“I got Narrate back after she was done running. I bred her to Into Mischief and we sold the filly for $160,000 and then they pinhooked her. I always said she was the absolute favourite filly we’ve ever raised. Just everything about her. She is really a cool filly and just a beautifully put together filly. So, I’m very happy with that mare,” Everatt-Meeuse said.

From apples to trout to thoroughbreds

Shannondoe is a picturesque 60-acre farm located less than 10 kms from the popular Lake Erie beach village of Port Stanley. It is home to about 50 horses, including stallions Society’s Chairman and newcomer Conquest Curlinate.

Originally, it was mainly an apple farm purchased by Everatt-Meeuse’s father, James Everatt when he was 19.

“He just worked away and they started digging a pond. It started out as a trout hatchery. There were two buildings here and they hatched a million trout FoalsFrolic.jpga year. This was all trout and they’d have people come fishing and they’d deliver fish all over the place,” Everatt-Meeuse said.

“My mom’s a nurse and didn’t really enjoy picking dead fish eggs every morning.” Everatt-Meeuse said her mom, Janeane Everatt, loves horses and in 1971 James
paid $3,500 for their first thoroughbred mare. They sold the resulting foal for $7,500 and were hooked.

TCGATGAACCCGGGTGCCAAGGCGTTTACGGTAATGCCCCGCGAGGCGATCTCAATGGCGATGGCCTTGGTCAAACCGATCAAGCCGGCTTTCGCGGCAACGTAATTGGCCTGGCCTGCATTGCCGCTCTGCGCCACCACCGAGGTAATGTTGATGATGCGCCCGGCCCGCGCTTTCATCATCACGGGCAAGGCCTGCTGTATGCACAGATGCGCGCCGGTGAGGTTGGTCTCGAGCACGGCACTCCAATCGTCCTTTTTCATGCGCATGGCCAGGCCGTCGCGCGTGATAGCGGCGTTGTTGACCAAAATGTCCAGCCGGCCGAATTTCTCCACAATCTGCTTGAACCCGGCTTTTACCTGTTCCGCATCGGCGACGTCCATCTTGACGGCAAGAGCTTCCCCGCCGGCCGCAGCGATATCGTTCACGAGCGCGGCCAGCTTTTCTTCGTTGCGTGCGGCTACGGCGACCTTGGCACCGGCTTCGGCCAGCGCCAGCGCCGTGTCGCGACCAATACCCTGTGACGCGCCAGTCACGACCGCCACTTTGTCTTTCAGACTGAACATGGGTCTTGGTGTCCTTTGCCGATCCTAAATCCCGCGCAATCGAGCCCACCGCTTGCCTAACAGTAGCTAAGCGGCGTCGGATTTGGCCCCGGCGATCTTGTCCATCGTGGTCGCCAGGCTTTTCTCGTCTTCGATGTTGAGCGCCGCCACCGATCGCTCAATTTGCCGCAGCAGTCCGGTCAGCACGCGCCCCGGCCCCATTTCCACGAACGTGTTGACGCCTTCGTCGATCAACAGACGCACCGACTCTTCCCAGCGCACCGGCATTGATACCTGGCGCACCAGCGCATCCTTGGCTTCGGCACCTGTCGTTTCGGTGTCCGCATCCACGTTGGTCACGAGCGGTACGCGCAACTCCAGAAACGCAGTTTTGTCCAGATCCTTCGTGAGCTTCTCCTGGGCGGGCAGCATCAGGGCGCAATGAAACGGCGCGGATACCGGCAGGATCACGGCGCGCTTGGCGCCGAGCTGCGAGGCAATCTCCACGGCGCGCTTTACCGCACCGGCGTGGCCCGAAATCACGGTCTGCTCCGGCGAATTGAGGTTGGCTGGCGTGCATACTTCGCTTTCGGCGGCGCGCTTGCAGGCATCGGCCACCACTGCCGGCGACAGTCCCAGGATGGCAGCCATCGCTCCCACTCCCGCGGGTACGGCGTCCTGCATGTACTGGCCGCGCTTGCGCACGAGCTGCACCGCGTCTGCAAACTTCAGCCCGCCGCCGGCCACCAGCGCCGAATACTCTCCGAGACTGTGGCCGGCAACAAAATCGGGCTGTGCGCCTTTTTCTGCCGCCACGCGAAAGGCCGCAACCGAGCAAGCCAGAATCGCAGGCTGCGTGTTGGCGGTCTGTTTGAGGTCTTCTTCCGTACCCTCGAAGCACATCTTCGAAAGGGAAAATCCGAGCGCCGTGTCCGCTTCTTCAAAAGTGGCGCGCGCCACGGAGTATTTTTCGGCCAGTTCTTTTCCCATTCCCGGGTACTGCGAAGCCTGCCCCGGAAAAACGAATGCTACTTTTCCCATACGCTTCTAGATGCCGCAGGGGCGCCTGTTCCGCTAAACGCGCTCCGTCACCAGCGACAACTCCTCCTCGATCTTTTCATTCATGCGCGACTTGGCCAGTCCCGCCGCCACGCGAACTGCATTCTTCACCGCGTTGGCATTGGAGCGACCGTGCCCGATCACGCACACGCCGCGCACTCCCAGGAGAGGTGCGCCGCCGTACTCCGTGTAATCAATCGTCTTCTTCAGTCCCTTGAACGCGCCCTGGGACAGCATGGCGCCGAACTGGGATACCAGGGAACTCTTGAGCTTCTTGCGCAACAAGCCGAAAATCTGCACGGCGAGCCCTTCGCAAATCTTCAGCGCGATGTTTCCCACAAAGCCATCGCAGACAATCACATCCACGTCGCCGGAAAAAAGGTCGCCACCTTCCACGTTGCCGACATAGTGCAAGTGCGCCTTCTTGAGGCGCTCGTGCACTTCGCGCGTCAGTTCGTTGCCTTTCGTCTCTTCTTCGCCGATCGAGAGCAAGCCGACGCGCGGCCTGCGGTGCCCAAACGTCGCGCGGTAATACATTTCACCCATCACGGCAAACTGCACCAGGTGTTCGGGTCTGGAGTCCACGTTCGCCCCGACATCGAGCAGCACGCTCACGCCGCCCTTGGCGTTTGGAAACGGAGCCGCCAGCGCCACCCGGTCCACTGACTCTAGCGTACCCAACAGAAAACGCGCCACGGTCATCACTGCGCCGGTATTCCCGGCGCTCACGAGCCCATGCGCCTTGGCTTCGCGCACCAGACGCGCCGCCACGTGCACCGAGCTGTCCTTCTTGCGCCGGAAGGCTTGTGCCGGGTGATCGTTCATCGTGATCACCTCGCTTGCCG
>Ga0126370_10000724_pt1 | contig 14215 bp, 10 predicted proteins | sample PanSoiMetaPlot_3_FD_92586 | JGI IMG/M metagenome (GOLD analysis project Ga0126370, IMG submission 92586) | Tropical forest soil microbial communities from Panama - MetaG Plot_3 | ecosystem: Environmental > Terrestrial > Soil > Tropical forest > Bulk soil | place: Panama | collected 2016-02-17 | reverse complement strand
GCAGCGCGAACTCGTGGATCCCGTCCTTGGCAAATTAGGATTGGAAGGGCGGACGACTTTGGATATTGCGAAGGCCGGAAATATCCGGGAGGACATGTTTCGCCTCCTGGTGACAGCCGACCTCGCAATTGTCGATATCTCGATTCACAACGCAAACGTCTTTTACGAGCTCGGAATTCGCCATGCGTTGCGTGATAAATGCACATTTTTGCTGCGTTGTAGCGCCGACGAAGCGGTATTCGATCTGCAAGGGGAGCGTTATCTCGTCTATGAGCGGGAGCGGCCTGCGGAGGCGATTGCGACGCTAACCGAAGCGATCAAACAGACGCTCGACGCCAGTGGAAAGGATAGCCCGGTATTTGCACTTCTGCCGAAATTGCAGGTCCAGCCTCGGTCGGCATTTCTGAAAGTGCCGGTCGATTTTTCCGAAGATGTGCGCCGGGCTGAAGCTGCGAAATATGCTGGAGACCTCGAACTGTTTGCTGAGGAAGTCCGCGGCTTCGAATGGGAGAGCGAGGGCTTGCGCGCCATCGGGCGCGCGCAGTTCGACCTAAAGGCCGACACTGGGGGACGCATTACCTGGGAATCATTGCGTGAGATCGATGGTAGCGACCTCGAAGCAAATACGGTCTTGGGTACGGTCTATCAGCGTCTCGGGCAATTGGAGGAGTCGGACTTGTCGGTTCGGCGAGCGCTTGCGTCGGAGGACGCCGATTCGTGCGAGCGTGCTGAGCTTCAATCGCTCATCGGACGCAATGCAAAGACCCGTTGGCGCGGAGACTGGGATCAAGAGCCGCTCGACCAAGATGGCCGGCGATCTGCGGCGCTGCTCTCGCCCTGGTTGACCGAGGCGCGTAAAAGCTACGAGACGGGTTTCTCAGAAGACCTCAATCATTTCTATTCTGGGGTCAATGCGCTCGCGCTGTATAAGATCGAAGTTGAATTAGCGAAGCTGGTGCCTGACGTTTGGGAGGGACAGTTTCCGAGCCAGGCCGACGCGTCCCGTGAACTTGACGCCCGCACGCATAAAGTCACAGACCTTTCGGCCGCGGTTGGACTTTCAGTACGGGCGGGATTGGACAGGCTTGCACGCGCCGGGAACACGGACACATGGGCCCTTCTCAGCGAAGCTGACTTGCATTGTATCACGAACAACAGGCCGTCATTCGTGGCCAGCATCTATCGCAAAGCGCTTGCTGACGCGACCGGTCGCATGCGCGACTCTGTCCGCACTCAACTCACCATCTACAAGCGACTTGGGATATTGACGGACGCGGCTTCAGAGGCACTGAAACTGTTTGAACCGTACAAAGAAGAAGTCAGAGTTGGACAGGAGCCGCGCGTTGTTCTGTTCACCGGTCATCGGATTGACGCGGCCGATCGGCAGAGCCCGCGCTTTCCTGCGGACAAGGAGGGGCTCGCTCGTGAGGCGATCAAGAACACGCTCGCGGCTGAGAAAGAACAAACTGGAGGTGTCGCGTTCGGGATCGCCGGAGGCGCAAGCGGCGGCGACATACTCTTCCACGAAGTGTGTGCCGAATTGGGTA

“I don’t think they made another dime with that mare, but it just grew from there,” said Everatt-Meeuse who had her first pony before she was turned two.

“My parents always said it was the best babysitter $35 ever bought,” Everatt-
Meeuse said, laughing. “I rode all the time. I rode all the broodmares. I learned
very quickly to check their lips and then I would at least know they were broken. I
grew up showing jumpers.”

Everatt-Meeuse said her father built every building on the farm and her mother
has been the “driving force” behind Shannondoe.

“Aside from a pretty serious battle against cancer – which she has beaten – in 2013, she has never missed a foaling, either coming to look after my kids while I go to the barn or she comes to help with all the after foaling needs.”

Shannondoe’s 160-acre farm in Paris, KY, named Colton Springs Farm, was purchased about a decade ago.

“I think that program really has changed why we’ve got good two-year-olds.